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How to Tailor Your Marketing for Your Business

Although many marketing strategies and tactics appear to be adaptable, this is something of an illusion. Yes, you may be able to tweak a tactic that works for another type of business to market your own products or services, but marketing campaigns will differ from one business to the next because the target audience is different.  

Perhaps an illustration may make this idea less abstract: 

Writing in-depth articles in a car magazine with the name of your dealership in the author’s resource box may help you sell more SUVs, but writing an in-depth article for a new style of leather jacket in a fashion magazine will be a flop. Although the tactic is the same—writing a long-form article in a specialty magazine—the reader’s emotional triggers will be different. Car enthusiasts want to know about technical specs and are willing to spend tens of thousands of dollars on a superbly engineered car, but fashion enthusiasts get bored with in-depth articles on a single item of clothing and are only willing to spend a few hundred dollars.  

Decide on the Best Advertising Medium

Does your audience need to have a tactile experience with your merchandise? Although it’s possible to sell clothes online, it’s not as effective as opening up a retail store where customers can come in and see how clothes look on them and how well they fit. People love to shop and that’s why department stores continue to flourish in the 21st century despite how much easier it would be for customers to buy from eCommerce stores. Consequently, print ads in newspapers and magazines still typically work best for selling clothes.

Conversely, if you are selling customized business merchandise, then customers will not need to come in to see your laser transfer paper and OKI laser printers in person. Images will be enough. Online marketing methods like Facebook ads will work for business supplies because business people are in a hurry and would rather order something online in a few minutes than drive to a store.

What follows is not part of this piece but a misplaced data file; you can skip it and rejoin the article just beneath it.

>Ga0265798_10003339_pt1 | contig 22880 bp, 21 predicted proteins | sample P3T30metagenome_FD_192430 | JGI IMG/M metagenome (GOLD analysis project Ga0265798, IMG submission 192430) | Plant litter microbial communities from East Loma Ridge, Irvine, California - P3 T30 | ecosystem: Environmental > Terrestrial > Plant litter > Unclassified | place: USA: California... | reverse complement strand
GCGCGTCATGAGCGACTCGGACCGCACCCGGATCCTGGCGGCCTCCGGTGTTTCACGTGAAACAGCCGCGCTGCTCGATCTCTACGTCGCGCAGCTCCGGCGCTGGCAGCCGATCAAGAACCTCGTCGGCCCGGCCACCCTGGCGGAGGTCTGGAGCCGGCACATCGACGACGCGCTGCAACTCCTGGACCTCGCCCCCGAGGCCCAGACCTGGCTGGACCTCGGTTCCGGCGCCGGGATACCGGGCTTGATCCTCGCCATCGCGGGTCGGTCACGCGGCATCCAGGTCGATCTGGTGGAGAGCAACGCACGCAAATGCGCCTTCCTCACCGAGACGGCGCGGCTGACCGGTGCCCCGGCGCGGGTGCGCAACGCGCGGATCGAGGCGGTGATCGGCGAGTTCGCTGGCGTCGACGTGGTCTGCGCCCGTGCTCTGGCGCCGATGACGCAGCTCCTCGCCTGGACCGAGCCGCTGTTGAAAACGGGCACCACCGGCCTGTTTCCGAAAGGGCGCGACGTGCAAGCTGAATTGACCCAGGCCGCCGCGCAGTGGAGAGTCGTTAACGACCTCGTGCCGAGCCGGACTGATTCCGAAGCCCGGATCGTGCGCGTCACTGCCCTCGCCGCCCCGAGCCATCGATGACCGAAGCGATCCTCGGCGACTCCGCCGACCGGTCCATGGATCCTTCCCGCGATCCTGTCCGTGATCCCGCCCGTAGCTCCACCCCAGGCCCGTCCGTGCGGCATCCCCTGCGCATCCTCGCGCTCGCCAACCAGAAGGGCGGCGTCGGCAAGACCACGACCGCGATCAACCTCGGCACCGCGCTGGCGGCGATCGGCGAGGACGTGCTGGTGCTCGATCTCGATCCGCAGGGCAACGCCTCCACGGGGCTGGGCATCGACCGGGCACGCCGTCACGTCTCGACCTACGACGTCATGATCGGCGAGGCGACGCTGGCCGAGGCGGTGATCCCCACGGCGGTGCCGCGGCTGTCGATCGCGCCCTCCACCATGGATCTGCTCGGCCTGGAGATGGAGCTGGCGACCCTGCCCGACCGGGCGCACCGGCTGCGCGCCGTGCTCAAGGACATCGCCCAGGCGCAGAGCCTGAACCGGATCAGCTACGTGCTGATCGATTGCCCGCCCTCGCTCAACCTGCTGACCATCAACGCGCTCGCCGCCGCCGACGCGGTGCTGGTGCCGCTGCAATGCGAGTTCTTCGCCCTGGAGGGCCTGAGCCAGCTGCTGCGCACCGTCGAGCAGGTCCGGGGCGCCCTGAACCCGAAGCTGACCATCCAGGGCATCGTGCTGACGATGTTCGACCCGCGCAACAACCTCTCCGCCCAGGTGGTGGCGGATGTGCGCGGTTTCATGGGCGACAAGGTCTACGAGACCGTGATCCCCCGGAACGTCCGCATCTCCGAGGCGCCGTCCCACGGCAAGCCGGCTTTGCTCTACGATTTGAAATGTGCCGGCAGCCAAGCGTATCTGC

Get to Know Your Customers Well

The first rule of marketing is “know thy customer.”  

When you know your customer well, you’ll be able to determine what magazines they read or what blogs they visit. This will help you decide where you should be active. 

When you know your customer well, then your advertising will speak directly to their wants, needs, and desires. You will spend your marketing dollars wisely. 

When you know your customer well, every marketing message will be relevant. Your words will address their pain points and offer them the relief they’re seeking. 

When you know your customer well, you will have a better idea of how to design and deliver your products and services. 

In short, when you understand your customers well, they will feel that you understand their needs and want to help them with their concerns.  

Understand How Your Customers Think

There are many ways to spend the time to ask your customers direct questions and get to know them better. 

Here are four proven approaches to help you understand how your customers think:

  • Send out surveys to get feedback on how satisfied customers were with their purchase of your merchandise.
  • Use telephone interviews to speak with people who have shown an interest in learning more about your products. This is a particularly effective method for consulting businesses, who can offer a free 30-minute “strategy session.”
  • Speak with customers at a trade show. Get to know them in person. Ask plenty of questions. Why did they visit your booth? How can you help them learn more about how your product works?
  • Organize focus groupsto research how well your new product will do in the marketplace. Assemble a demographically diverse number of people and start a guided discussion of a product that you’re either planning to launch or hoping to improve. 

In conclusion, make an effort to tailor your marketing to meet the needs of your audience. Once you understand who is interested in buying your products, you can make decisions on what advertising medium to use to reach them and how to meet their needs. 

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Benjamin

I am the owner of Cerebral-overload.com and the Verizon Wireless Reviewer for Techburgh.com. Ben’s love of gadgets came from his lack of a Nintendo Game Boy when he was a child . Ben vowed from that day on to get his hands on as many tech products as possible. Ben’s approach to a review is to make it informative for the technofile while still making it understandable to everyone. Ben is a new voice in the tech industry and is looking to make a mark wherever he goes. When not reviewing products, Ben is also a 911 Telecommunicator just outside of Pittsburgh PA. Twitter: @gizmoboaks Hangouts: Beavercountyemt Skype: Ben.Oaks

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